3. Utah State Railroad Museum And The Spencer S. Eccles Rail Center
Ogden Union Station became the official Utah State Railroad Museum in 1988. My grandchildren loved the model train that whizzed above their heads through a vast diorama of the western states. As visitors enter, they pass under timbers used to construct the historic Lucin Trestle across the Great Salt Lake.
One room is interactive, where visitors can hammer in railroad spikes, play with toy trains, and pretend to drive the engine. Docents love to tell stories about Utah’s railways. On the way in, you’ll listen politely, but once you have seen the exhibits, you’ll chase them with a thousand questions.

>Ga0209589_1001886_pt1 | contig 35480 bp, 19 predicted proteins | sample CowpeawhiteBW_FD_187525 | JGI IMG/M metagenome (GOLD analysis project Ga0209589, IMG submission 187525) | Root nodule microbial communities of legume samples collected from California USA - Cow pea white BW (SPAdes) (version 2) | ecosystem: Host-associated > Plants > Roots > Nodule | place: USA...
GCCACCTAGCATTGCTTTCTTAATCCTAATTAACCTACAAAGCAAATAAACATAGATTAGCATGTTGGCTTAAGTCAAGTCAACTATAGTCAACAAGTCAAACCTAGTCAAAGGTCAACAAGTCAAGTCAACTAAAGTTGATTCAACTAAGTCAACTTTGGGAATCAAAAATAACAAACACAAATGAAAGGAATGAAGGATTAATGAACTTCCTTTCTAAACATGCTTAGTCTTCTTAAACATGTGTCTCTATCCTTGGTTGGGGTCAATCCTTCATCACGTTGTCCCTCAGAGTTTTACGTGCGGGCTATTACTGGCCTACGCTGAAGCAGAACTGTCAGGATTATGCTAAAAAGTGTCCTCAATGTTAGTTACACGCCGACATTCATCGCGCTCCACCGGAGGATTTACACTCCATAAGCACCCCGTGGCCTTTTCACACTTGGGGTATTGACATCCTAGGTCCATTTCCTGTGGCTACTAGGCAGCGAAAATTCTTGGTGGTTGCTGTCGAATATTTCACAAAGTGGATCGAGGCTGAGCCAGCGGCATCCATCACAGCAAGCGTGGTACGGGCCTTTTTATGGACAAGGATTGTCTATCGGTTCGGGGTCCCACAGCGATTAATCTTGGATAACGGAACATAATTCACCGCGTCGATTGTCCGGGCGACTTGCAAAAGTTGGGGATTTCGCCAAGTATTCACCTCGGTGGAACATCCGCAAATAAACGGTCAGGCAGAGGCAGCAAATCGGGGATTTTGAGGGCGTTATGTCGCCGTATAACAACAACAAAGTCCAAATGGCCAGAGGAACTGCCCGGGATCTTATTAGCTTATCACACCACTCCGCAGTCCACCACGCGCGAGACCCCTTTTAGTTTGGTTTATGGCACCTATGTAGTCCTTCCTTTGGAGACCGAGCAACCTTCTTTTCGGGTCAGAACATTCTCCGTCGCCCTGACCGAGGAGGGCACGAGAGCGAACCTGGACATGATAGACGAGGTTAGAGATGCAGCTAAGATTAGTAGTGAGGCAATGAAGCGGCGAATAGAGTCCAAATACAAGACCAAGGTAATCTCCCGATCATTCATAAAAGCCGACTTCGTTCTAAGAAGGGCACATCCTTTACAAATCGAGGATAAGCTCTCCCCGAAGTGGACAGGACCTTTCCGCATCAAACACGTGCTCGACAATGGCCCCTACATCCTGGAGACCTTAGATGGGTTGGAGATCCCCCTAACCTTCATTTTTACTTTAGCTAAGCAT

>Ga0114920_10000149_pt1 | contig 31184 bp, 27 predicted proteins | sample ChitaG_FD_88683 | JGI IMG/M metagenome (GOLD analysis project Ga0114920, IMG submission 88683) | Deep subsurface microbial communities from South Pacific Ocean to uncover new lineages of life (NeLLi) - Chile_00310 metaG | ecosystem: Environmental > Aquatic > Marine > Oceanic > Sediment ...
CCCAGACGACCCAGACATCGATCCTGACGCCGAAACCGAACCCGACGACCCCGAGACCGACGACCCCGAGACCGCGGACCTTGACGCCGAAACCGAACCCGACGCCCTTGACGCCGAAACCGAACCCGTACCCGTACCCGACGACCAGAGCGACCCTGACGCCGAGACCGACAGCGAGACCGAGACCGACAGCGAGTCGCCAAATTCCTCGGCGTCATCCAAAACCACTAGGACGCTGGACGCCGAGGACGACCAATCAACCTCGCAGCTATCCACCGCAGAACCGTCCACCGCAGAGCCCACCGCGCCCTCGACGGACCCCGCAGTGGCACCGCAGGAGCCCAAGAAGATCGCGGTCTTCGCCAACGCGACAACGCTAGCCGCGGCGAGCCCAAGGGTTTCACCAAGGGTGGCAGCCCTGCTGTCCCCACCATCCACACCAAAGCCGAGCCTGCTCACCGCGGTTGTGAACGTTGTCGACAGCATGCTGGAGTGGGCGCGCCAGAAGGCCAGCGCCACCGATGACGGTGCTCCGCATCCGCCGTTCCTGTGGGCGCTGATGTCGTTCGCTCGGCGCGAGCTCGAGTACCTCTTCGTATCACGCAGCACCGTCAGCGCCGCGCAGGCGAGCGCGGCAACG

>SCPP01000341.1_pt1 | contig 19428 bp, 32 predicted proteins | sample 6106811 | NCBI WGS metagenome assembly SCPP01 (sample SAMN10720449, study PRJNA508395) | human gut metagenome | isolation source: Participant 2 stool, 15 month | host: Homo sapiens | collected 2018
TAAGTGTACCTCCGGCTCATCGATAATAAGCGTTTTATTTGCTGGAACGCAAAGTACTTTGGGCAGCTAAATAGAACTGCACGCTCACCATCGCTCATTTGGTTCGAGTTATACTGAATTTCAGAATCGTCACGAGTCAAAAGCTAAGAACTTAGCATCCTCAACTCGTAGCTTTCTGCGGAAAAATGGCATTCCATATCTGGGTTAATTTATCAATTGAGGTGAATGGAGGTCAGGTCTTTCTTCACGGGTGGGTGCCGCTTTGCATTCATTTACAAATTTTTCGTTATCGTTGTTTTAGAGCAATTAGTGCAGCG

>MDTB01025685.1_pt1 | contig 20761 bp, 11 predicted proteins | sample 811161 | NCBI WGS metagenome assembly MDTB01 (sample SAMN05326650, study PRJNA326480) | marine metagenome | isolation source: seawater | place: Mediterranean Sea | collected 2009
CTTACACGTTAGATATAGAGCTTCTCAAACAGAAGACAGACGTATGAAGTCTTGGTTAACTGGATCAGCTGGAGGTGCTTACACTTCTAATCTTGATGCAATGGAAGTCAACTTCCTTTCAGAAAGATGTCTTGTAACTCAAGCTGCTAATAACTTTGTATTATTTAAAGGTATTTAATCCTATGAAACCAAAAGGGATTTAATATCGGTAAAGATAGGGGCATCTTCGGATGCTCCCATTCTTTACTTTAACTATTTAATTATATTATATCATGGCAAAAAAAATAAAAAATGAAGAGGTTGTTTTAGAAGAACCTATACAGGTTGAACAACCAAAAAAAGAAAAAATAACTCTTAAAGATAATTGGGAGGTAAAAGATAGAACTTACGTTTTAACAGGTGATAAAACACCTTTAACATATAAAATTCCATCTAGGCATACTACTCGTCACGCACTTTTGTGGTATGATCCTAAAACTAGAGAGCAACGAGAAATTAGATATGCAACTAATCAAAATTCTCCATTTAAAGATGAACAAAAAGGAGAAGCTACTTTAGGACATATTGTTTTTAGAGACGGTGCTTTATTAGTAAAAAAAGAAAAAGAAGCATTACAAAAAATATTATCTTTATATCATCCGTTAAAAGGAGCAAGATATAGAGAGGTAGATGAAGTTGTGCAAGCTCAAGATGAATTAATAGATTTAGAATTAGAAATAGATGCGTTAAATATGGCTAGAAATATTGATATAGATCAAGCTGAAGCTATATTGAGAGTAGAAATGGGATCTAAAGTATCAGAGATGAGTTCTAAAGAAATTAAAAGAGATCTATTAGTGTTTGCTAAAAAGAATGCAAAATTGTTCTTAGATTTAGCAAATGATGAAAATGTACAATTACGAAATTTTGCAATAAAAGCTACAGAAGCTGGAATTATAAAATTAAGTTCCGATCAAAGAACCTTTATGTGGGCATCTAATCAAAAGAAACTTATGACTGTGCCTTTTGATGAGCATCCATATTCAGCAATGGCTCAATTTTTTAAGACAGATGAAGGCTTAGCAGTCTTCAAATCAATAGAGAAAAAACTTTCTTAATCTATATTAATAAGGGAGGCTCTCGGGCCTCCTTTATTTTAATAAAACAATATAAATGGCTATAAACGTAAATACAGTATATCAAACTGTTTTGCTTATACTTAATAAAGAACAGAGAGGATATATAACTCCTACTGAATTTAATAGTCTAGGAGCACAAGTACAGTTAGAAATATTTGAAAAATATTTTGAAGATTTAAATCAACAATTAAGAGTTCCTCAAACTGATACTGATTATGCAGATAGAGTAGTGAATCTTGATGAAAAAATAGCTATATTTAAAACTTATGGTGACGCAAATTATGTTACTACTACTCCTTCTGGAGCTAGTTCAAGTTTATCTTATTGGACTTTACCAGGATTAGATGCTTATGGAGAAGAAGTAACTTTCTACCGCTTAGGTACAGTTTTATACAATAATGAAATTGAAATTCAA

Spencer S. Eccles Rail Center is outside and free to enter. Famous trains that served Ogden included the Denver Zephyr, the Rio Grande Zephyr, Amtrak’s Pioneer, and Desert Wind. Many railways donated their big locomotives to the center. Standing next to them, one feels dwarfed by their immensity. Other rolling stock includes switch engines, boxcars, cabooses, the 2002 Winter Olympic Cauldron Car, and a steam-powered rotary snow plow.
- Arrive in Ogden by train. Catch the FrontRunner from SLC’s North Temple Station. The ride is 52 minutes and costs around $3.
- Ogden’s historic 25th Street is walkable from the station.
- The entry price to the Utah State Railroad Museum covers the John M. Browning Firearms Museum, Browning-Kimball Classic Car Museum, and the Utah Cowboy and Western Heritage Museum.
4. California Zephyr
Salt Lake City, Utah
Ogden no longer serves transcontinental rail passengers, but the California Zephyr picks up passengers at SLC on its run from Chicago to San Francisco.